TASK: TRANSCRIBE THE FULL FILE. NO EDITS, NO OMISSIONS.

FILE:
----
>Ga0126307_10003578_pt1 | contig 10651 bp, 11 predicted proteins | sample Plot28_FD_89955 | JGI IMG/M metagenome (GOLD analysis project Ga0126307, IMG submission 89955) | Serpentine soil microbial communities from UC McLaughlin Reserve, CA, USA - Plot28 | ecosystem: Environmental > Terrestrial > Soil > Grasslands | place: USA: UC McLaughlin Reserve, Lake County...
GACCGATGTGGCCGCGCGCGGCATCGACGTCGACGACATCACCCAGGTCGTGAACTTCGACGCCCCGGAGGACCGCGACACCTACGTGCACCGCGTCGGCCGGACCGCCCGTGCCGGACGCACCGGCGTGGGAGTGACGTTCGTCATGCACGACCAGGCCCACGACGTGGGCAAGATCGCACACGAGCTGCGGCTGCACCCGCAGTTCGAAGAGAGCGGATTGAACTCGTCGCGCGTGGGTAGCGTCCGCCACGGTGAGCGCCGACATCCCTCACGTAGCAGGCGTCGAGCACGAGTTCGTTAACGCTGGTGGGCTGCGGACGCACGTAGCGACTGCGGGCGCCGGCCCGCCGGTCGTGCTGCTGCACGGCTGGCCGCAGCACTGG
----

>Ga0126307_10003578_pt1 | contig 10651 bp, 11 predicted proteins | sample Plot28_FD_89955 | JGI IMG/M metagenome (GOLD analysis project Ga0126307, IMG submission 89955) | Serpentine soil microbial communities from UC McLaughlin Reserve, CA, USA - Plot28 | ecosystem: Environmental > Terrestrial > Soil > Grasslands | place: USA: UC McLaughlin Reserve, Lake County...
GACCGATGTGGCCGCGCGCGGCATCGACGTCGACGACATCACCCAGGTCGTGAACTTCGACGCCCCGGAGGACCGCGACACCTACGTGCACCGCGTCGGCCGGACCGCCCGTGCCGGACGCACCGGCGTGGGAGTGACGTTCGTCATGCACGACCAGGCCCACGACGTGGGCAAGATCGCACACGAGCTGCGGCTGCACCCGCAGTTCGAAGAGAGCGGATTGAACTCGTCGCGCGTGGGTAGCGTCCGCCACGGTGAGCGCCGACATCCCTCACGTAGCAGGCGTCGAGCACGAGTTCGTTAACGCTGGTGGGCTGCGGACGCACGTAGCGACTGCGGGCGCCGGCCCGCCGGTCGTGCTGCTGCACGGCTGGCCGCAGCACTGG